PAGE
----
According to research giant Nielsen who dubbed 2018 the Year of the Influential Sustainability Consumer – nearly half of consumers say they would change their habits to reduce their impact on the environment. “We’ve found that sustainable shoppers are 67% more likely to be digitally engaged, which means they are used to having the products and knowledge they want right at their fingertips,” according to Sarah Schmansky, Vice President, Fresh/H&W Growth & Strategy, Nielsen.
And this will only increase as Millennials are twice as likely (75% vs. 34%) as Baby Boomers to change their habits. They’re happy to spend more for the right products. Admittedly, according to a 2018 IFIC survey, there’s some confusion out there – with 80% mystified by conflicting information and wondering who to trust.
The answer, according to Dr. Gjoko Muratovski, director of The Myron E. Ullman, Jr. School of Design at DAAP, University of Cincinnati lies with the luxury industry. Muratovski argues that sustainable products share the same essential qualities of luxury goods – they call for extraordinary creativity and design, they need to be good quality and they need to be made from exceptional materials.
Of course, sustainability and luxury are all about time – time spent handcrafting, carefully preparing, tweaking and reshaping so that true luxury products will last longer and produce less waste. That’s all part of luxury’s DNA and there’s a new breed of innovative thinkers in the luxury sector who see sustainability as a driver of rather than a brake on innovation.
From rapidly rising British designer Christopher Raeburn to established luxury giant LVMH designers are investing in new materials to replace plastics and improve leather tanning. This, it turns out, also cuts costs and boosts profits whilst benefiting the planet.
And it’s not just innovative materials that are driving the sector it’s innovative thinking at every level. In December 2018, for instance, Chanel made two landmark decisions – banning the use of exotic skins in the interest of ethical sourcing and investing in Finnish biodegradable plastic developer, Sulapac. The previously secretive French house also, for the first time in 108 years, released a Report to Society that revealed everything from financial results to how they are addressing sustainability issues. For 2019, transparency is the new black.
As with the suntan and the little black dress, Chanel’s investment is part of a growing trend. Louis Vuitton recently introduced waste reduction and recycling for leather, canvas, textiles, and gold plated metallics. The company is investing in technology to reduce energy consumption – choosing the most efficient air cooling and heating systems, installing solar panels and LED lighting across their operations and making sure every store switches off the lights from midnight to 7am.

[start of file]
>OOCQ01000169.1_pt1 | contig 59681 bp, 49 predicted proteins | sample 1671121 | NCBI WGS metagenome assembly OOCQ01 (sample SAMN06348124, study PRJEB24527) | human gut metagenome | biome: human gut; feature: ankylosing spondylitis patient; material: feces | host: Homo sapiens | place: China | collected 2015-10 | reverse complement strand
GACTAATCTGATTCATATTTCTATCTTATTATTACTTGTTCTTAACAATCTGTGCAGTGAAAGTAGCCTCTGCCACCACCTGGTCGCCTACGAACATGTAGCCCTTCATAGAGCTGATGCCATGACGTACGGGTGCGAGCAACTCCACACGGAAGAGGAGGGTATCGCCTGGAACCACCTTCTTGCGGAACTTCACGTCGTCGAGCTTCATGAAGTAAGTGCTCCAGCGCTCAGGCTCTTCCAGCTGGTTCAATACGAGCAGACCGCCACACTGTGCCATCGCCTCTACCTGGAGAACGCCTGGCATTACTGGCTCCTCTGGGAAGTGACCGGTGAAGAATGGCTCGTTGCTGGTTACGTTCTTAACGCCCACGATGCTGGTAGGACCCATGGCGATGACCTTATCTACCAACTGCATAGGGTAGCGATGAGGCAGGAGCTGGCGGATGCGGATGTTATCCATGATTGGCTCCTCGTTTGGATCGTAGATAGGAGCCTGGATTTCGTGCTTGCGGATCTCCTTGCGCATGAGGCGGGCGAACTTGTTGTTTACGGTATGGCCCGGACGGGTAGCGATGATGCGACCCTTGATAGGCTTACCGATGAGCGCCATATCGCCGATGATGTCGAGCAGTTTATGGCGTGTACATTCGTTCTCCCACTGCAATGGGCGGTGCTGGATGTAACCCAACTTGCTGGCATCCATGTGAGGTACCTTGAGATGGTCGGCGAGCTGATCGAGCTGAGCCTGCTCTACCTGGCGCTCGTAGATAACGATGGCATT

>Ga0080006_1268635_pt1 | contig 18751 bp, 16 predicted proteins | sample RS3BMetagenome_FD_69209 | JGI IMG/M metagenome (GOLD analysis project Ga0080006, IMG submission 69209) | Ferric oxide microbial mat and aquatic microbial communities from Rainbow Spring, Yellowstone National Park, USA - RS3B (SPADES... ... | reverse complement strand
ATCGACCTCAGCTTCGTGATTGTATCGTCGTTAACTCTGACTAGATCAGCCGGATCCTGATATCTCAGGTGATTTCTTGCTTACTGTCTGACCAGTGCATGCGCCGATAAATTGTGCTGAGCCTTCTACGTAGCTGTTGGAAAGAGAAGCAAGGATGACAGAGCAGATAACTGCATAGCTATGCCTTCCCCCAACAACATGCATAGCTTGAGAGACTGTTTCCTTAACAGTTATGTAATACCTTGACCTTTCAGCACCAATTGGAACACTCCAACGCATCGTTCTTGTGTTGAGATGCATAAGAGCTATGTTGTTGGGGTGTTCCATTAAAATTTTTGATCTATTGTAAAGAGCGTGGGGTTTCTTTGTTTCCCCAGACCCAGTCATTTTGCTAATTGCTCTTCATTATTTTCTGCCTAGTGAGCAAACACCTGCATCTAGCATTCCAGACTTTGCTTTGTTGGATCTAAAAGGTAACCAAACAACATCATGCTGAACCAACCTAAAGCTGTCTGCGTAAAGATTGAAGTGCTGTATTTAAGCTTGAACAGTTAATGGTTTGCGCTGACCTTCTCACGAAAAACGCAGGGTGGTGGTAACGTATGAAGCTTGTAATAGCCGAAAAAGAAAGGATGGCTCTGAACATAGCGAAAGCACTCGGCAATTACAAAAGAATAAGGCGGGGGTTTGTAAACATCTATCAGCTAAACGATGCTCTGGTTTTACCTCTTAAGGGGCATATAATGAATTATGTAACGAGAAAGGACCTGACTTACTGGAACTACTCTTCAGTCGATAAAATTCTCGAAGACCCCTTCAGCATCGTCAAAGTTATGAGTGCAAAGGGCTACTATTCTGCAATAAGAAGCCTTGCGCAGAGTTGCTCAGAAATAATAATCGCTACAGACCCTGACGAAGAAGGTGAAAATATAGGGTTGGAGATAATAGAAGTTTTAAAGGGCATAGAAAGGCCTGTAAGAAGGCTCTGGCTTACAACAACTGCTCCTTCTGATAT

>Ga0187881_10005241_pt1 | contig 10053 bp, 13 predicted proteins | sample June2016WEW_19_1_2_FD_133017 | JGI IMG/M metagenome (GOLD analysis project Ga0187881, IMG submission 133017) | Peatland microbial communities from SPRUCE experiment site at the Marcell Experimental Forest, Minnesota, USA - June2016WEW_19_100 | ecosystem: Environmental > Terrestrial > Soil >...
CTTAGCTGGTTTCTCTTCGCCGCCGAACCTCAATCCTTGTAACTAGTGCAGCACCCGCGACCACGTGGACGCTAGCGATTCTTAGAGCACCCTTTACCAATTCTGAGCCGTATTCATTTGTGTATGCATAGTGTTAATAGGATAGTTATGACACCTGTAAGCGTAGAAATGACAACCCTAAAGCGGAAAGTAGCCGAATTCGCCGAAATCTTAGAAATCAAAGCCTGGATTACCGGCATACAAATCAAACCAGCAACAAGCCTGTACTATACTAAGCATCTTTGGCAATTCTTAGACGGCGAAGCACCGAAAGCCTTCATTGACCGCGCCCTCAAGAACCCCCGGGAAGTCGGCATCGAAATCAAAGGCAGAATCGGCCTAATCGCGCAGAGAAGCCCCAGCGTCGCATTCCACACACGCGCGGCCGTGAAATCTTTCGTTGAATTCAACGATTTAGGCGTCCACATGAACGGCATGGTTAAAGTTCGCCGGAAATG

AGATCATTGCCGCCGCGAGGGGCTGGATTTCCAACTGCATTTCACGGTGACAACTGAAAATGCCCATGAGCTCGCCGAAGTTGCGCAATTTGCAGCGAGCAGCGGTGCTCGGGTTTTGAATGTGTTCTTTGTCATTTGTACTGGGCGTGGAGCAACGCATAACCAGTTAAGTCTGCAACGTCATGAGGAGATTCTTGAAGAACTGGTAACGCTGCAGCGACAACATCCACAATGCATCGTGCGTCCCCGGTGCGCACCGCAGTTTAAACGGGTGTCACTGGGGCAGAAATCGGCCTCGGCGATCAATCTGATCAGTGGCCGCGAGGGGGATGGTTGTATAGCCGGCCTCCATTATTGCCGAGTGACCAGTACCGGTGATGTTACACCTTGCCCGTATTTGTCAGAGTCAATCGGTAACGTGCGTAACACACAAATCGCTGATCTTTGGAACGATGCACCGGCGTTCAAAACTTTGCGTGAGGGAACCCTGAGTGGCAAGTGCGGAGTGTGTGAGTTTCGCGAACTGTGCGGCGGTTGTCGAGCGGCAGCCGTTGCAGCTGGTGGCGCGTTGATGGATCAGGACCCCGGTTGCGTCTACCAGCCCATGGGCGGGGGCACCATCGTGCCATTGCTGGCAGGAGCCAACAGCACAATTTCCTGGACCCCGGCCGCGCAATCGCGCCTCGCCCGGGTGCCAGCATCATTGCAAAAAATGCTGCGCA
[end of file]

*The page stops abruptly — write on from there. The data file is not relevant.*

This movement is spreading – London Fashion Week in September 2018 was entirely fur-free with Gucci, Calvin Klein, Michael Kors, and Diane Von Furstenberg banning fur from their collections. In December, Puma, H&M, Burberry, Hugo Boss, Gucci, Stella McCartney and Alexander McQueen were amongst the first to sign up to the Fashion Industry Charter for Climate Action.
Even in high jewellery which has been dogged by scandal from blood diamonds to gold mines that employ children the demand for an ethical supply chain is bearing fruit. UK jeweller Anna Loucah sources most of her gold from traceable small-scale mines in Peru, Tiffany and Co. can trace all its mined gold back to one mine of origin while Swiss jeweller Chopard and French jeweller Cartier can trace at least a portion of their gold back to the mine.
De Beers, the worlds largest diamond mining company, has introduced Forevermark – a guarantee that every Forevermark diamond is responsibly sourced from mining operations that preserve natural habitats, support local economies and provide communities with work. De Beers monitors the gemstone from the moment its mined to its final setting, ensuring its provenance with a finely inscribed quality mark, carved only 1/20th of a micron deep.
This is not a series of happy accidents this way of thinking has been central to luxury’s promise. The origins of most of the heritage brands we now define as luxury were actually practical from Louis Vuitton designing the first ever lightweight, airtight and stackable travel trunks in 1858 through Thomas Burberry’s innovative hardwearing, water-resistant yet breathable fabric in 1879 to Guccio Gucci’s hardwearing, hand-stitched leather items in 1920. Luxury exists because those designers and innovators invested energy and ingenuity in beautiful, well-made products that were built to last.
The truest measure of luxury is something that survives to be passed on to the next generation. That’s the attitude all sustainable consumption needs ensuring the Earth survives for the next generation, and every generation to come.
Image Credits: Featured image Louis Vuitton, Top image Temperley London, Middle image Loewe & Bottom image Forevermark< Back